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William Lynch, 72, adviser to former NYC Mayor David Dinkins

FILE- In this Dec. 28 1991 New York City Deputy Mayor Bill Lynch right joins NYC Mayor David Dinkins as

FILE- In this Dec. 28, 1991 New York City Deputy Mayor Bill Lynch, right, joins NYC Mayor David Dinkins, as Dinkins speaks to the media at the scene of a stampede at a rap celebrity basketball game at City College in New. Lynch, who for 40 years played an active role in city, state and national politics died Friday, Aug. 8, 2013. He was 72. (AP Photo/Joe Major, File)

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Updated: September 13, 2013 6:19AM



NEW YORK — William Lynch, a deputy to then-Mayor David Dinkins who for 40 years played an active role in city, state and national politics and was influential in Nelson Mandela’s historic visit, died Friday at age 72.

Mr. Lynch died at a hospital from complications from kidney disease, his son, William Lynch Jr., and daughter, Stacy Lynch, said in a statement.

Dinkins, who was mayor in the early 1990s, said Mr. Lynch “will be fondly remembered by many.”

“I hope that the city, the country really, remembers that it was because of Bill Lynch that I ran for mayor in the first place and would not have succeeded had it not been for him,” Dinkins said.

Mr. Lynch, the son of a Long Island potato farmer, served in the U.S. Air Force before entering politics. He started his political career in Harlem, managing various Democratic candidates running for district leader and statewide office, including the successful 1985 state Senate race of David Paterson, who later served as governor. He eventually became chief of staff to Dinkins while he was Manhattan’s borough president in the 1980s.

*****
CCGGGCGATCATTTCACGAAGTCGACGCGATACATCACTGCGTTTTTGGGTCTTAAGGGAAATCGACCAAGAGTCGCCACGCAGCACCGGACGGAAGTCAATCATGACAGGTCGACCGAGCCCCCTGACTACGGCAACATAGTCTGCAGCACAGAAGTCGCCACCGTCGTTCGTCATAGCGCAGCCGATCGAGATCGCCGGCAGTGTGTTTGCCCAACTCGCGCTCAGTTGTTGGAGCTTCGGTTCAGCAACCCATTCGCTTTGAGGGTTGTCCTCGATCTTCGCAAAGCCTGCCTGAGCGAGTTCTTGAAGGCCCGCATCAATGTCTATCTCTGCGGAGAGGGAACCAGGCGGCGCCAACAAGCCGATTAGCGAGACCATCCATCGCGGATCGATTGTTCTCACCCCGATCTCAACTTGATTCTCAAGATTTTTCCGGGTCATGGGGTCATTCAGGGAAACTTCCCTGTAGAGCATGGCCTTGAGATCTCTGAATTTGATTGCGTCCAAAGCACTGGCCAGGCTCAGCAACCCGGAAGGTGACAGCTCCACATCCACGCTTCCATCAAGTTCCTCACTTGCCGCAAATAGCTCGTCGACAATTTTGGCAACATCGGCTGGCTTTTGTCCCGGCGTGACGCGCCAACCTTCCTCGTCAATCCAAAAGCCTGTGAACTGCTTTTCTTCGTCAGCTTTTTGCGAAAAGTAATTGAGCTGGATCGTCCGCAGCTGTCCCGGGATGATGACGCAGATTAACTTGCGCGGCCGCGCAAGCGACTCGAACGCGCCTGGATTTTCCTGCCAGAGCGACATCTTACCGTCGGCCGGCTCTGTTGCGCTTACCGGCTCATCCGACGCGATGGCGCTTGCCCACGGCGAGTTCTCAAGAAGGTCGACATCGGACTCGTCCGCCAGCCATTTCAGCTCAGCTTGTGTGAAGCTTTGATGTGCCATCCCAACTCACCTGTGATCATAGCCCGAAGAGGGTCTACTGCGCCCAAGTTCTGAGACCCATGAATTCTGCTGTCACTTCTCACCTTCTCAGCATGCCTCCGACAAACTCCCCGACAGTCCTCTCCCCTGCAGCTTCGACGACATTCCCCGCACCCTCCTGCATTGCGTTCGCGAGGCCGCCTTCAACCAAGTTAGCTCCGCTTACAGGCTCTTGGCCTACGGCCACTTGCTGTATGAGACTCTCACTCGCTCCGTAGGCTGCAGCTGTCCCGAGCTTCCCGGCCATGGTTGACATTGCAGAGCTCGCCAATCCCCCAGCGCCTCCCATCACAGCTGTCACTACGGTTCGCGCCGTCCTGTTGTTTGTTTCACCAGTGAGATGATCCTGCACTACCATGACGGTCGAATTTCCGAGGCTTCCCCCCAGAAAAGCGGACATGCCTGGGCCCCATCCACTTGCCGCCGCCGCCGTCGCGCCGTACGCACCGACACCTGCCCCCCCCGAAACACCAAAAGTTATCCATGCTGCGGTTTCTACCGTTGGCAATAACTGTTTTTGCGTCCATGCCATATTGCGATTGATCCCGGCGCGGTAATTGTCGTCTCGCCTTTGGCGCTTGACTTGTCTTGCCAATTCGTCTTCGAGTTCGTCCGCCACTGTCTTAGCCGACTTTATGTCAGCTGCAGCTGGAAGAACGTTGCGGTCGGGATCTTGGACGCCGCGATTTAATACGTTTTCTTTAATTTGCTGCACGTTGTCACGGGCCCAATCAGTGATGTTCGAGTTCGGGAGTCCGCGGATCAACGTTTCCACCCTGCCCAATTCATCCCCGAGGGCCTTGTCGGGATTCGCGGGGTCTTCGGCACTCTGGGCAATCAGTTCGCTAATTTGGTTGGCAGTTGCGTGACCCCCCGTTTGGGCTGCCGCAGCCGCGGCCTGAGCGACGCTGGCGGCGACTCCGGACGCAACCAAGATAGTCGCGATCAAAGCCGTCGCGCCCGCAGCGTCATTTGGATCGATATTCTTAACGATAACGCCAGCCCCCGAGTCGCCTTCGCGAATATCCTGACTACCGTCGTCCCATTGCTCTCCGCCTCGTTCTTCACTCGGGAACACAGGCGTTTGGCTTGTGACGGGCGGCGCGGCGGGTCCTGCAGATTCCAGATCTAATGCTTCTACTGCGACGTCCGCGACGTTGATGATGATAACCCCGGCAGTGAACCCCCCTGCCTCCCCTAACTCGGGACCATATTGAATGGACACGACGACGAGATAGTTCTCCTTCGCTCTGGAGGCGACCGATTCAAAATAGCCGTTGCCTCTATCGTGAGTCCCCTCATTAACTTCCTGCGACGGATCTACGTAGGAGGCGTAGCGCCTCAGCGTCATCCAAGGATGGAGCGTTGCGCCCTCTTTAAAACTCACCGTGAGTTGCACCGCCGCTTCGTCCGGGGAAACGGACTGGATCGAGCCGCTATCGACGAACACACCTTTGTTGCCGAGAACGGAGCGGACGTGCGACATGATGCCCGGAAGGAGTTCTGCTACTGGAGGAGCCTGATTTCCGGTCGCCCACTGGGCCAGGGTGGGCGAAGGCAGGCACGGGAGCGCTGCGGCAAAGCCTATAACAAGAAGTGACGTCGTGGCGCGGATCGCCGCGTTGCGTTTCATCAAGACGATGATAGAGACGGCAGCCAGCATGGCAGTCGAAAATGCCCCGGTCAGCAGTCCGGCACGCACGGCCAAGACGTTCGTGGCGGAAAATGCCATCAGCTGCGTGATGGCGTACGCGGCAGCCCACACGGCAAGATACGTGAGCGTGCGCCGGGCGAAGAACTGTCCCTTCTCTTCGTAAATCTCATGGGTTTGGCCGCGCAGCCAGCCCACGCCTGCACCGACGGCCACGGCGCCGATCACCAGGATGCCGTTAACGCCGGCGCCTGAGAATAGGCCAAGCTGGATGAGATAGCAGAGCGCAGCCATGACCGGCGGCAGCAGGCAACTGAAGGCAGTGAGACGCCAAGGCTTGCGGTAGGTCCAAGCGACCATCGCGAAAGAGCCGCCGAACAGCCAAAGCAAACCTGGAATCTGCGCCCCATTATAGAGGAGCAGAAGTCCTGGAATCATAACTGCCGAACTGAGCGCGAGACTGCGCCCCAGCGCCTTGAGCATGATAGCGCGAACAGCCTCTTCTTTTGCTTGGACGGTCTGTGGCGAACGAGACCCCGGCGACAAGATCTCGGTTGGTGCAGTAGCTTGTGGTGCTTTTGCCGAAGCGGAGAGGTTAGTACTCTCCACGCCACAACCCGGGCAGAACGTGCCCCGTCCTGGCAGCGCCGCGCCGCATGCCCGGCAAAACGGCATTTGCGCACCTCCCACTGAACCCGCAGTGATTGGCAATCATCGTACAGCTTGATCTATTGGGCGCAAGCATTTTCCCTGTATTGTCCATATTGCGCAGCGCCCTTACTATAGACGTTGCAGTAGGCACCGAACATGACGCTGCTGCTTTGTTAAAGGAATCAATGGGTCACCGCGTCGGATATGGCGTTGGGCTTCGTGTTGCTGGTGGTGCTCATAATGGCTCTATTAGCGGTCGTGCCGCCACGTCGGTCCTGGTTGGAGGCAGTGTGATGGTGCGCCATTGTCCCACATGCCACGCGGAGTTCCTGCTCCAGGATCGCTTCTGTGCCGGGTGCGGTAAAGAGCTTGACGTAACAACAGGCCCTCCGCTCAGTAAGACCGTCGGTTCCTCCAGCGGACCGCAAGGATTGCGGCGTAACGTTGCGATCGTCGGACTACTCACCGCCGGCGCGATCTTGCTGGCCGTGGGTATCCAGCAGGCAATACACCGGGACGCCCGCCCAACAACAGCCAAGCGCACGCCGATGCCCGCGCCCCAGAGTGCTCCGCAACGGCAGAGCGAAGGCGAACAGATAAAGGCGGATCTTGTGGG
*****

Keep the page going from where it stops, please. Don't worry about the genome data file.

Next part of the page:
Then, in 1989, Mr. Lynch acted as Dinkins’ campaign manager in his successful bid to become the city’s first black mayor, running against Republican Rudy Giuliani. He later served as a deputy mayor for intergovernmental affairs during Dinkins’ administration.

In 1990, Mr. Lynch helped engineer Mandela’s visit to New York, coordinating speaking events in Harlem and at Yankee Stadium and a ticker-tape parade.

Dinkins said Mr. Lynch “helped make history” by setting up that visit.

“He had a unique capacity to pull together bright young women and men who are dedicated to doing good things,” Dinkins said.

After leaving city government, Mr. Lynch served as director of legislation and political action for the municipal workers’ union, District Council 1701 of AFSCME. He advised the presidential campaigns of Jesse Jackson and Walter Mondale.

Later in life, he became a political consultant, advising numerous candidates running for citywide and national offices. From 1997 to 2003 he served as a vice chair to the Democratic National Committee, and in 2004 he was a deputy campaign manager for then-U.S. Sen. John Kerry, of Massachusetts.

Former President Bill Clinton and former Secretary of State Hillary Rodham Clinton said Mr. Lynch always put people first.

“Bill Lynch had a heart even bigger than the city he served,” the Clintons said in a statement. “Whether he was fighting for working families at AFSCME or running political campaigns or working in City Hall, Bill always put people first.

“He was a friend to both of us over many years. We admired his integrity and his generosity, including his support for scores of community and philanthropic organizations. . . . New York has lost a champion and they have lost a loving husband and a devoted father.”

Mayor Michael Bloomberg said Mr. Lynch was sought by “many of the most influential political leaders, here in the city and also on the national level.”

Mr. Lynch was known to have a deep commitment to social justice and philanthropy, serving on the boards of various organizations, such as the Children’s Defense Fund. Dinkins said Mr. Lynch used to say to him, “Good government is good politics.”

“He was a good guy,” Dinkins said. “He’ll be sorely missed.”

Mr. Lynch also is survived by his wife and a grandson.

AP



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